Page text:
Elder Neal A. Maxwell (1926–2004) of the Quorum of the Twelve Apostles commented on how opposition relates to happiness: “Indeed, without the existence of choices, without our freedom to choose and without opposition, there would be no real existence. This is so much like Lehi’s metaphor of how, in the absence of agency and opposites, things would have resulted in a meaningless, undifferentiated ‘compound in one’ (2 Nephi 2:11). In such a situation the earth would actually have ‘no purpose in the end of its creation’ (2 Nephi 2:12). It is a fact that we can neither grow spiritually nor thereby be truly happy unless and until we make wise use of our moral agency” (One More Strain of Praise , 80).
Elder Bruce R. McConkie of the Quorum of the Twelve Apostles explained the meaning of the tree of life and the tree of knowledge of good and evil: “As to the fall, the scriptures set forth that there were in the Garden of Eden two trees. One was the tree of life, which figuratively refers to eternal life; the other was the tree of knowledge of good and evil, which figuratively refers to how and why and in what manner mortality and all that appertains to it came into being” (A New Witness for the Articles of Faith, 86).
President Joseph Fielding Smith showed how the book of Moses helps us understand why the Lord commanded Adam to not partake of the fruit: “Just why the Lord would say to Adam that he forbade him to partake of the fruit of that tree is not made clear in the Bible account, but in the original as it comes to us in the Book of Moses it is made definitely clear. It is that the Lord said to Adam that if he wished to remain as he was in the garden, then he was not to eat the fruit, but if he desired to eat it and partake of death he was at liberty to do so” (Answers to Gospel Questions, comp. Joseph Fielding Smith Jr., 5 vols. [1957–66], 4:81).
President Howard W. Hunter (1907–95) taught that agency is necessary for us to grow:
“Our Father in Heaven wanted our growth to continue in mortality and to be enhanced by our freedom to choose and learn. He also wanted us to exercise our faith and our will, especially with a new physical body to master and control. But we know from both ancient and modern revelation that Satan wished to deny us our independence and agency in that now-forgotten moment long ago, even as he wishes to deny them this very hour. Indeed, Satan violently opposed the freedom of choice offered by the Father, so violently that John in the Revelation described ‘war in heaven’ (Revelation 12:7) over the matter. Satan would have coerced us, and he would have robbed us of that most precious of gifts if he could: our freedom to choose a divine future and the exaltation we all hope to obtain.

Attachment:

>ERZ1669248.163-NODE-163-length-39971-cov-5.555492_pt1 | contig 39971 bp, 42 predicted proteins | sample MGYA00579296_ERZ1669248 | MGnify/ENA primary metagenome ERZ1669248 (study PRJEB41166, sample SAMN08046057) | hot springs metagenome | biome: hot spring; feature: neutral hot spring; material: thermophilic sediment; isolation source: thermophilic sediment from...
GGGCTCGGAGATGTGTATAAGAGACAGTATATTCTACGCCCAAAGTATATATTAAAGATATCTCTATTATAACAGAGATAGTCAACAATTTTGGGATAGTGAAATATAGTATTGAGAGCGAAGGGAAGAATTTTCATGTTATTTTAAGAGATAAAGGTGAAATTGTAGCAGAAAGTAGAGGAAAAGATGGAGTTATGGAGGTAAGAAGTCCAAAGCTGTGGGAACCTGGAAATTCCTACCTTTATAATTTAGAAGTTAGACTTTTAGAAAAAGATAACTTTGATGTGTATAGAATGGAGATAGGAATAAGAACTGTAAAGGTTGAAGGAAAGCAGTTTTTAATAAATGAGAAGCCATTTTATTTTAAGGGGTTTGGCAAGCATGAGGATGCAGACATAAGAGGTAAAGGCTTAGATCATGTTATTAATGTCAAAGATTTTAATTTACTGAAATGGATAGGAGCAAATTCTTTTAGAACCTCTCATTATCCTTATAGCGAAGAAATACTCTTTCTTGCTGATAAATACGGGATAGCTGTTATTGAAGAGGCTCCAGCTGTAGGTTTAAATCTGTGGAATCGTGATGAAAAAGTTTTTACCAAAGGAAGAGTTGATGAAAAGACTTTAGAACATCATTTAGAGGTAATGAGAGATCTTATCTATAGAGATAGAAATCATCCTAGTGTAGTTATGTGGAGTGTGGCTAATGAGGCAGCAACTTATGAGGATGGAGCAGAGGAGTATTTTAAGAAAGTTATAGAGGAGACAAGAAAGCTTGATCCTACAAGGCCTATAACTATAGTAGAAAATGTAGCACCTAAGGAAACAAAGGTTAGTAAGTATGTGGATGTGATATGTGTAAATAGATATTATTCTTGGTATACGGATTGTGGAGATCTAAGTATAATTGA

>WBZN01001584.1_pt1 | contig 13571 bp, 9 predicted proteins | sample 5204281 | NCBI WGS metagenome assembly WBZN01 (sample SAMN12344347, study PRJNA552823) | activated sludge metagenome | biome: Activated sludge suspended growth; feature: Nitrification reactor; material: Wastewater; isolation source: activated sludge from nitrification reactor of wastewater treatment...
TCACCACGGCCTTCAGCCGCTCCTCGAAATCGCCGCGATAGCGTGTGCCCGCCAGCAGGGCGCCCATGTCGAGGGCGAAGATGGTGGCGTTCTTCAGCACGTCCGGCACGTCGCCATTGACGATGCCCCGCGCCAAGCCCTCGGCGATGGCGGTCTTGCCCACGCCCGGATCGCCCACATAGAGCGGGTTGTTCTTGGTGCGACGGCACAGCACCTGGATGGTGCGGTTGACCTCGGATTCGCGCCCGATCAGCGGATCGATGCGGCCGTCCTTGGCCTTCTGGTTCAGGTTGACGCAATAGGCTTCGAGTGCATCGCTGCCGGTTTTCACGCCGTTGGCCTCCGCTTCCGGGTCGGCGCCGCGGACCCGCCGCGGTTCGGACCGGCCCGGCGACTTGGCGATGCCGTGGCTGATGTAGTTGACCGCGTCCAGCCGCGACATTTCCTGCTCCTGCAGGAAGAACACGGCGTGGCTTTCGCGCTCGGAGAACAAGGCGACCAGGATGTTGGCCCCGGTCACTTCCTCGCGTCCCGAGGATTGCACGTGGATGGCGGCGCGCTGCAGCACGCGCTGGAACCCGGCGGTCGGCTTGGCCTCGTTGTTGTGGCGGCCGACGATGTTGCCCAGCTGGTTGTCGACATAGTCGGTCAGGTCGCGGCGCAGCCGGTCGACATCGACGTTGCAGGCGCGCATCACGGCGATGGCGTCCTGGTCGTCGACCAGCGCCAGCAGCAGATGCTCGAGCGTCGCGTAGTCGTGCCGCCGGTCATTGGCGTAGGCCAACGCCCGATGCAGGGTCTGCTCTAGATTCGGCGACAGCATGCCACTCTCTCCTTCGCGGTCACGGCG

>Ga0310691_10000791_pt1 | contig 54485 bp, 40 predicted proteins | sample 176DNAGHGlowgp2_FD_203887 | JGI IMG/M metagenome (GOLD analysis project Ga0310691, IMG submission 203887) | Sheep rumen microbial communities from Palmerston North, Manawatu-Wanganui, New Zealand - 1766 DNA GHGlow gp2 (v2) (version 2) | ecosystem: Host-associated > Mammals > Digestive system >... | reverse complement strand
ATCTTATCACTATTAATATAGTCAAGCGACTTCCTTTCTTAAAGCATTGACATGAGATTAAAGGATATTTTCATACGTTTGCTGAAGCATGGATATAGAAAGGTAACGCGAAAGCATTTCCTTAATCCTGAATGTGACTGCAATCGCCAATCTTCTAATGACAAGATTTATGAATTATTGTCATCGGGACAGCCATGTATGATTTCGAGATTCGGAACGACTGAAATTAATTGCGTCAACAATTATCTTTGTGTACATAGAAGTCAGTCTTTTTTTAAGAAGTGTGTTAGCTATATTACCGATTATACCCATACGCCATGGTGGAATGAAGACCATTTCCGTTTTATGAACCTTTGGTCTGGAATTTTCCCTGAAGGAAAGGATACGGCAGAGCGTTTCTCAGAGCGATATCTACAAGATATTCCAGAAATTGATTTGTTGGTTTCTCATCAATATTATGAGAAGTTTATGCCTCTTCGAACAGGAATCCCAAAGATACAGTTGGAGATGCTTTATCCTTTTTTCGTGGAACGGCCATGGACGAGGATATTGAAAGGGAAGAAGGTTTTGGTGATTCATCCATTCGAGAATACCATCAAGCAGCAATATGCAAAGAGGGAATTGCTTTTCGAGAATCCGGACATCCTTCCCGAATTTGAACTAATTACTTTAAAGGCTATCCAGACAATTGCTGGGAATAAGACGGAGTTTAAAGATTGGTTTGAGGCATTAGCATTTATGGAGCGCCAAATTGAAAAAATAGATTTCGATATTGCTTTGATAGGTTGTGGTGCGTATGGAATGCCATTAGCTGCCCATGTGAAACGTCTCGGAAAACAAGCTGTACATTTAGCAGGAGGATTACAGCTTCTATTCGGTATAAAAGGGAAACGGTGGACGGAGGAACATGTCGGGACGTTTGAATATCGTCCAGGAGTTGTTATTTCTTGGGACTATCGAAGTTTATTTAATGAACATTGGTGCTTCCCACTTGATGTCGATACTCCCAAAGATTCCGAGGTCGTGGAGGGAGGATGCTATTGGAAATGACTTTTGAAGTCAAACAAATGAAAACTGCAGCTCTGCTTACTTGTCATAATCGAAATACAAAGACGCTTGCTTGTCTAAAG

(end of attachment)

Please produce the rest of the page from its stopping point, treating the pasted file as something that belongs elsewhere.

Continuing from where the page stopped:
“Through Christ and his valiant defense of our Father’s plan, the course of agency and eternal aspirations prevailed. …
“So we came to our mortality, like Jeremiah [see Jeremiah 1:5], known by God as his literal spirit children, having the privilege to choose our personal path on matters of belief and religious conviction. With Christ’s triumph in heaven in overcoming Lucifer, and later his triumph on earth in overcoming the effects of Adam’s fall and the death of all mankind, ‘the children of men’ continue ‘free forever, knowing good from evil; to act for themselves and not be acted upon.’ …
“To fully understand this gift of agency and its inestimable worth, it is imperative that we understand that God’s chief way of acting is by persuasion and patience and long-suffering, not by coercion and stark confrontation. He acts by gentle solicitation and by sweet enticement. He always acts with unfailing respect for the freedom and independence that we possess. He wants to help us and pleads for the chance to assist us, but he will not do so in violation of our agency. He loves us too much to do that, and doing so would run counter to his divine character” (in Conference Report, Oct. 1989, 21; or Ensign, Nov. 1989, 17–18).
President James E. Faust (1920–2007) of the First Presidency explained how Lucifer fell from his position of authority: “Because of his rebellion, Lucifer was cast out and became Satan, the devil, ‘the father of all lies, to deceive and to blind men, and to lead them captive at his will, even as many as would not hearken unto my voice’ (Moses 4:4). And so this personage who was an angel of God and in authority, even in the presence of God, was removed from the presence of God and his Son (see D&C 76:25). This caused great sadness in the heavens, ‘for the heavens wept over him—he was Lucifer, a son of the morning’ (D&C 76:26)” (in Conference Report, Oct. 1987, 42; or Ensign, Nov. 1987, 35).